The line “I want to live a good life and I want to live it clean” was and is a sort of simple mantra. That I want to be in this world, I want to stay here, I want to do it bravely. I want to do it with sobriety and connection and that’s what I’m trying to do.  Elizabeth Stokes (The Beths) plays the trumpet and it is very beautiful and special to me. The ending of this song was me standing at one end of the studio screaming with my tongue hanging out of my head. That felt… GOOD.


It’s abandoning all commitment to the weight of it all. The recording of this song was the least enjoyable and it made me hate it for a little while, but we are getting along better now. I like that it feels like two songs or feels glued together. This sort of heavy weight on the chest but a bit of a side glance grin or something. Maybe that’s tension? Yeah, I think that’s tension. Louisa Nicklin now plays in my band and we play it together live so I miss her when I listen to this track. Alas time travel is not possible at this moment. 

“Getting Down”

Sonically this is a new space for me, the way it’s written, the way it’s played, the softness. It’s very uncharted musical territory. I wrote the bones and lyrics to this song sitting on my bed and the whole thing came out at once. I find this way of writing so revealing and devine, like I need to firstly learn the thing I just said and then I need to figure out what the hell it all is. The piano that Peter is playing in the chorus is so dreamy and we put it through this beautiful old chorus echo and I just love the way it bounces around with an incredible lightness that helps transform which is actually pretty pissed off but somehow sexy. 

“Salt Lake Desert”

The title of this song is this place I drove in Australia a year or two ago. It’s like this huge dried up lake and it’s entirely salt. It looks like snow but I can confirm I lay down on my belly and licked it and it’s salt. When it’s really windy or stormy the salt will cover bugs, so you just end up with these salt sculptures of bugs who were swept up alive by salt. And it’s not technically a desert but it just goes forever. I felt like I walked across that salt forever. I was there for a purpose and it served – I realised this song there.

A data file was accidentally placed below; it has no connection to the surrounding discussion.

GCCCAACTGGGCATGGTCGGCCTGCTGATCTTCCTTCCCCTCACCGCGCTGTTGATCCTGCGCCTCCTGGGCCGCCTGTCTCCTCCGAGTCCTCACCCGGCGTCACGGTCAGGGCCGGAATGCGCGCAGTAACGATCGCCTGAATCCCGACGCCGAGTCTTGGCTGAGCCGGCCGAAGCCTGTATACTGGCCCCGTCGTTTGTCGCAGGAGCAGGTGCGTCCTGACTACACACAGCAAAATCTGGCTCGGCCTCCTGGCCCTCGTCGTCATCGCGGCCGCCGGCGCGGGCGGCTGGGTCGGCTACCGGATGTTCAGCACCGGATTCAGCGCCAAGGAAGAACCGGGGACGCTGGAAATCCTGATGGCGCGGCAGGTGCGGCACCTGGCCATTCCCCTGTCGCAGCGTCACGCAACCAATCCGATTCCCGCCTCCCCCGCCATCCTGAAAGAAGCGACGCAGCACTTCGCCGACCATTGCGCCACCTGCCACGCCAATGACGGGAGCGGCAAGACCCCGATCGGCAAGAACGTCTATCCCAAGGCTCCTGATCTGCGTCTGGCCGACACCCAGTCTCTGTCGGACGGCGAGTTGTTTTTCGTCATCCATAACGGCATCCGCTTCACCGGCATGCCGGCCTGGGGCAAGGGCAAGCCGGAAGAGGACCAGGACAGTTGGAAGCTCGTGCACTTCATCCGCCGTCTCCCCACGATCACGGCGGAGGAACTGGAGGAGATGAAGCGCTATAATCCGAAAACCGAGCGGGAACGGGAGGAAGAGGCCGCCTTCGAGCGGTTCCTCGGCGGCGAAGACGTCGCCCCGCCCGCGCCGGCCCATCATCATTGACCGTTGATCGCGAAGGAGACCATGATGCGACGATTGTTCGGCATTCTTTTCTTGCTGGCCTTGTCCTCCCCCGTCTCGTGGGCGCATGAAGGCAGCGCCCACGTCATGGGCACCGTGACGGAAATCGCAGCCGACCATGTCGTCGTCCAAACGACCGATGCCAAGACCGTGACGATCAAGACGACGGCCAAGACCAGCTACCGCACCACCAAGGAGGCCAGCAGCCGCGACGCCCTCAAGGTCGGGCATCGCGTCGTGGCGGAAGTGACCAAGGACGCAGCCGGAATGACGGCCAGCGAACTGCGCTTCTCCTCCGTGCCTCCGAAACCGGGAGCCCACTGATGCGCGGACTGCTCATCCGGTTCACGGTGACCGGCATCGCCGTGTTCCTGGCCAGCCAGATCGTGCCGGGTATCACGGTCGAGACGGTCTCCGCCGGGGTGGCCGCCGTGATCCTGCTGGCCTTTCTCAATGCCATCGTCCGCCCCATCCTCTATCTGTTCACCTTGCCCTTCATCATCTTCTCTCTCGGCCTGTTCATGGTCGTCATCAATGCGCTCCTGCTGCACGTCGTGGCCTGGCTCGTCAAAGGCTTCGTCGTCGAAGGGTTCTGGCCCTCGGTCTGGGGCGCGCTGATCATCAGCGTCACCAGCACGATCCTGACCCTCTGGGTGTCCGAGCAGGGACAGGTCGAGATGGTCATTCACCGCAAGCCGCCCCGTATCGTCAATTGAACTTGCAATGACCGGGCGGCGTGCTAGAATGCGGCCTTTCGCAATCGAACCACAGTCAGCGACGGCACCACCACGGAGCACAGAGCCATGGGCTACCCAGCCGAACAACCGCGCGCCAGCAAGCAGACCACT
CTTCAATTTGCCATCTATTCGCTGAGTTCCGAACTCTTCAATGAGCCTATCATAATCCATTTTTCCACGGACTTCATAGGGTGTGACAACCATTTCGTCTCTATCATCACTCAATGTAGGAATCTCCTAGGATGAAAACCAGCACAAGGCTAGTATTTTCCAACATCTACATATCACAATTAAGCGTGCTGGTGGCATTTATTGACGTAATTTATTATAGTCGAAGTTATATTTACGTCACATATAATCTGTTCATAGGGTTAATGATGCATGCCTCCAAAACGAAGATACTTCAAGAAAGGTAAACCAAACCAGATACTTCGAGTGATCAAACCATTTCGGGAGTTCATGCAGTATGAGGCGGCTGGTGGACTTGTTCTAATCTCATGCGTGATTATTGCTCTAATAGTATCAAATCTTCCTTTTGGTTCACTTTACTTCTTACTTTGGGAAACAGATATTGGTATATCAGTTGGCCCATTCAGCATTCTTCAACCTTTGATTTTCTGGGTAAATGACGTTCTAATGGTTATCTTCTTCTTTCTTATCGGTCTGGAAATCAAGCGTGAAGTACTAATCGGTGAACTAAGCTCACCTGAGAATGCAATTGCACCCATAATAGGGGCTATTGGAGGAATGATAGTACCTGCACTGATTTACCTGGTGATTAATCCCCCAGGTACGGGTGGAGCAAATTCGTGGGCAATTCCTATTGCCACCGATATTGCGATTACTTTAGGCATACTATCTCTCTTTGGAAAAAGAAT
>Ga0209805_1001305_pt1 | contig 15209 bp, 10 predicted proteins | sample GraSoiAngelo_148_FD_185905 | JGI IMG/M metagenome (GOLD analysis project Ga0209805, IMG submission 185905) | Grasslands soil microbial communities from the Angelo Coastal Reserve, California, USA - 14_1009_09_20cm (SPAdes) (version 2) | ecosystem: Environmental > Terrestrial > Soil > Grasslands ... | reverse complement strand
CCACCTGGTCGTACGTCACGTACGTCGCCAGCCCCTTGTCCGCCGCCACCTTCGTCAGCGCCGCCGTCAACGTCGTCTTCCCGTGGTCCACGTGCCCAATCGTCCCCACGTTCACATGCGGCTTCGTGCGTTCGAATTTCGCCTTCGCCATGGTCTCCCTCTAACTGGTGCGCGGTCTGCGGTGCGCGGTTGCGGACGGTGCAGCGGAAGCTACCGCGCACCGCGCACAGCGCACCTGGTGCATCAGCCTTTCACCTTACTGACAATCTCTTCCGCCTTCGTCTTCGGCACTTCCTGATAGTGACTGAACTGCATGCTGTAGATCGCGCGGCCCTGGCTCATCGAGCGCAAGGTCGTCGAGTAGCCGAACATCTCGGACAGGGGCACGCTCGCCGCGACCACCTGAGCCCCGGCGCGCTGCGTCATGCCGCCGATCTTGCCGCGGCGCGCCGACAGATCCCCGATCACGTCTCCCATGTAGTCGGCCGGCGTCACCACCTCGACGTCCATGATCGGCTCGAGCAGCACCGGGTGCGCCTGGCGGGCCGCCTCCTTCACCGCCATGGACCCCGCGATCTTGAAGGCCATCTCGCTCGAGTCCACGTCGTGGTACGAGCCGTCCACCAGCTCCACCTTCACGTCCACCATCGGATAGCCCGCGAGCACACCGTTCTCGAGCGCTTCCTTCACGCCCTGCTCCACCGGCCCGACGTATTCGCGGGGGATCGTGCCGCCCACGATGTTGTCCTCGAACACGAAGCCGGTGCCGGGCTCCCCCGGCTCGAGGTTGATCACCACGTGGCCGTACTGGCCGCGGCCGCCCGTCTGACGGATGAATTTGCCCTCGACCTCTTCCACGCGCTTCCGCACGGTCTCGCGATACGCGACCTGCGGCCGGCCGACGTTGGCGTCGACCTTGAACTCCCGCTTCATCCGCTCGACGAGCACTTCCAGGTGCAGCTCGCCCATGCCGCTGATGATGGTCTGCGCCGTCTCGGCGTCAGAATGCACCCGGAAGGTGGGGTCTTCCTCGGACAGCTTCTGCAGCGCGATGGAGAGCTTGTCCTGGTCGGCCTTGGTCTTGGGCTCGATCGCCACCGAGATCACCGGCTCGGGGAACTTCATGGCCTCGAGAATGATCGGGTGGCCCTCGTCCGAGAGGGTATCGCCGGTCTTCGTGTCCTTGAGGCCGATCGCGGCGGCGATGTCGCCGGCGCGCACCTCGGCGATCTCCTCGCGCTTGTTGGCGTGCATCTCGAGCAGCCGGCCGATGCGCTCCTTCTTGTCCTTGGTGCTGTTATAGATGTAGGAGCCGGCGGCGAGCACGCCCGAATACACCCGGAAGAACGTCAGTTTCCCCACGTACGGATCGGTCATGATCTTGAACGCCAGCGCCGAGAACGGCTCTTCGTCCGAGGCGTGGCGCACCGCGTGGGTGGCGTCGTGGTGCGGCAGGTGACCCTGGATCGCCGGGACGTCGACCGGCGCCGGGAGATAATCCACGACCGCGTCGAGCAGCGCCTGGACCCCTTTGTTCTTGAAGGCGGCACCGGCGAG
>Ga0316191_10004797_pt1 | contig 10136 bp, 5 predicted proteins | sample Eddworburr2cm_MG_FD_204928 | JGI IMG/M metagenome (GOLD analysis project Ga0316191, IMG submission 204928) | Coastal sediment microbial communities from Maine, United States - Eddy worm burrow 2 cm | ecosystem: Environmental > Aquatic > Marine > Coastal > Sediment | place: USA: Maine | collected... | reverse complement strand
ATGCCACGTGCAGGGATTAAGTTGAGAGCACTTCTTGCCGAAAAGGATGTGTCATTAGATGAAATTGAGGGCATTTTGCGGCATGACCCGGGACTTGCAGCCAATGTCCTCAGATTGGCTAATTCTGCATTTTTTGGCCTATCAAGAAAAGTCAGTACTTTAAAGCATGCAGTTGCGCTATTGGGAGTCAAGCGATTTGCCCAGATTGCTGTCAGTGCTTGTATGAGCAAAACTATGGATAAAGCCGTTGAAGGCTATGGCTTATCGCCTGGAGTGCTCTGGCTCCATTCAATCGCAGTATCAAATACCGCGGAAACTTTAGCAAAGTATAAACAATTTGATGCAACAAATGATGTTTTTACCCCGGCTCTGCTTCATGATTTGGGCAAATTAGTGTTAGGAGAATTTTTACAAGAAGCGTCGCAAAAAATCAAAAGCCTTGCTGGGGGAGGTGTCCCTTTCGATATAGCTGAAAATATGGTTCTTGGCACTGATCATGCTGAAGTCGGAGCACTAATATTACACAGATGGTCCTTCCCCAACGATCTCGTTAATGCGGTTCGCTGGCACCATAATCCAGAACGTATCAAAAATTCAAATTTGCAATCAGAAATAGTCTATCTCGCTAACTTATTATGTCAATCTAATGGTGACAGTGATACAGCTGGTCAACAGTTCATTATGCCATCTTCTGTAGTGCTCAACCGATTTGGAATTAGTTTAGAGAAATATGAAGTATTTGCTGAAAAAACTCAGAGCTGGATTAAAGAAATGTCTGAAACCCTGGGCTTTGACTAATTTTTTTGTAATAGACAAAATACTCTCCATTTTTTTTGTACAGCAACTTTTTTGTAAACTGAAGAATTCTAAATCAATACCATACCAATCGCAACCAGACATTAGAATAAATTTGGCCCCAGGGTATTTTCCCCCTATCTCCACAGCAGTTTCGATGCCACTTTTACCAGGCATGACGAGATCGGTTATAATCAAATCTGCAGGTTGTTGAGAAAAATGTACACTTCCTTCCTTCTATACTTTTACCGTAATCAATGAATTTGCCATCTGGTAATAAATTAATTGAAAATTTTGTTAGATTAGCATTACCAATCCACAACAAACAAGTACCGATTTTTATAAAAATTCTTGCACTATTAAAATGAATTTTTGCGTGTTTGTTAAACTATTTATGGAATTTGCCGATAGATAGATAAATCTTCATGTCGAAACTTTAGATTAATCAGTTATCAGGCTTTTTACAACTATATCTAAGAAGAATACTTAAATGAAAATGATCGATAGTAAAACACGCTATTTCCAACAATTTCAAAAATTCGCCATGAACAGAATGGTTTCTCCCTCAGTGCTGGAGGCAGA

“You’re Never Alone if You’ve Got Music”

I adore this sweet little love letter. Many months ago I was telling a friend I was dreadfully depressed and they said something that made me so angry. They said, “At least you have music.” Sad people don’t want solutions and I started writing this as this sort of passive aggressive response and then gosh darn it they were right. And it’s true, you’re never alone if you’ve got music. I know that. Peter produced this one and it has beautiful horns and strings and makes me feel love. We had the luxury of time with the recording of this. 

“Only Yellow”

This track is still revealing itself to me. I can only speak to the title. When I was in my grief I committed to wearing only yellow for 30 days. As a sort of healing ritual I guess. I put all my clothes in a bathtub and dyed them. I can’t explain how much this helped. 

“Take an Orange”

I feel like one version in a time and place of me wrote this for another version of me and I’m grateful, the recording of this song was so magical for me. It was at Sublime Studios and the puddles were all frozen. We went into the studio at night time and played it all live. There was an improvised element to this, we just recorded it over and over again until the one you hear on the record where we sat in silence once it finished. I remember vividly sitting in that feeling. It’s like death in the rebirth/death/rebirth autumn kind of way. Feels fitting to be the closing track of the record.